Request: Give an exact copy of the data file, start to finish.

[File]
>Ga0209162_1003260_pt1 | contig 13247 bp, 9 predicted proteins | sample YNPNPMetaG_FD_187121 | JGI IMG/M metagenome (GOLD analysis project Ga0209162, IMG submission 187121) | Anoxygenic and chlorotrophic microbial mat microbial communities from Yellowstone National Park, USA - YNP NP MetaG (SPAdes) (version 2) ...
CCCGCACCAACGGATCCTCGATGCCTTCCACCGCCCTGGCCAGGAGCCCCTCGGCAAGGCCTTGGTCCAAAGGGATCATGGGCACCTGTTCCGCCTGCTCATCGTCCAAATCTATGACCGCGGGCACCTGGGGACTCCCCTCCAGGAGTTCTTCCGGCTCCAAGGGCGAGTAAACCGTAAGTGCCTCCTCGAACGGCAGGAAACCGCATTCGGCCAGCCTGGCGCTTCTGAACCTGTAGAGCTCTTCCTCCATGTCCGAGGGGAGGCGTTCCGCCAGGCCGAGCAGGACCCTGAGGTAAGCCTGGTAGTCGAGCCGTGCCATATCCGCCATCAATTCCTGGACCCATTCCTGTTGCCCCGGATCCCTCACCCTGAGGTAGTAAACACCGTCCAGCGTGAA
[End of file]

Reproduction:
>Ga0209162_1003260_pt1 | contig 13247 bp, 9 predicted proteins | sample YNPNPMetaG_FD_187121 | JGI IMG/M metagenome (GOLD analysis project Ga0209162, IMG submission 187121) | Anoxygenic and chlorotrophic microbial mat microbial communities from Yellowstone National Park, USA - YNP NP MetaG (SPAdes) (version 2) ...
CCCGCACCAACGGATCCTCGATGCCTTCCACCGCCCTGGCCAGGAGCCCCTCGGCAAGGCCTTGGTCCAAAGGGATCATGGGCACCTGTTCCGCCTGCTCATCGTCCAAATCTATGACCGCGGGCACCTGGGGACTCCCCTCCAGGAGTTCTTCCGGCTCCAAGGGCGAGTAAACCGTAAGTGCCTCCTCGAACGGCAGGAAACCGCATTCGGCCAGCCTGGCGCTTCTGAACCTGTAGAGCTCTTCCTCCATGTCCGAGGGGAGGCGTTCCGCCAGGCCGAGCAGGACCCTGAGGTAAGCCTGGTAGTCGAGCCGTGCCATATCCGCCATCAATTCCTGGACCCATTCCTGTTGCCCCGGATCCCTCACCCTGAGGTAGTAAACACCGTCCAGCGTGAA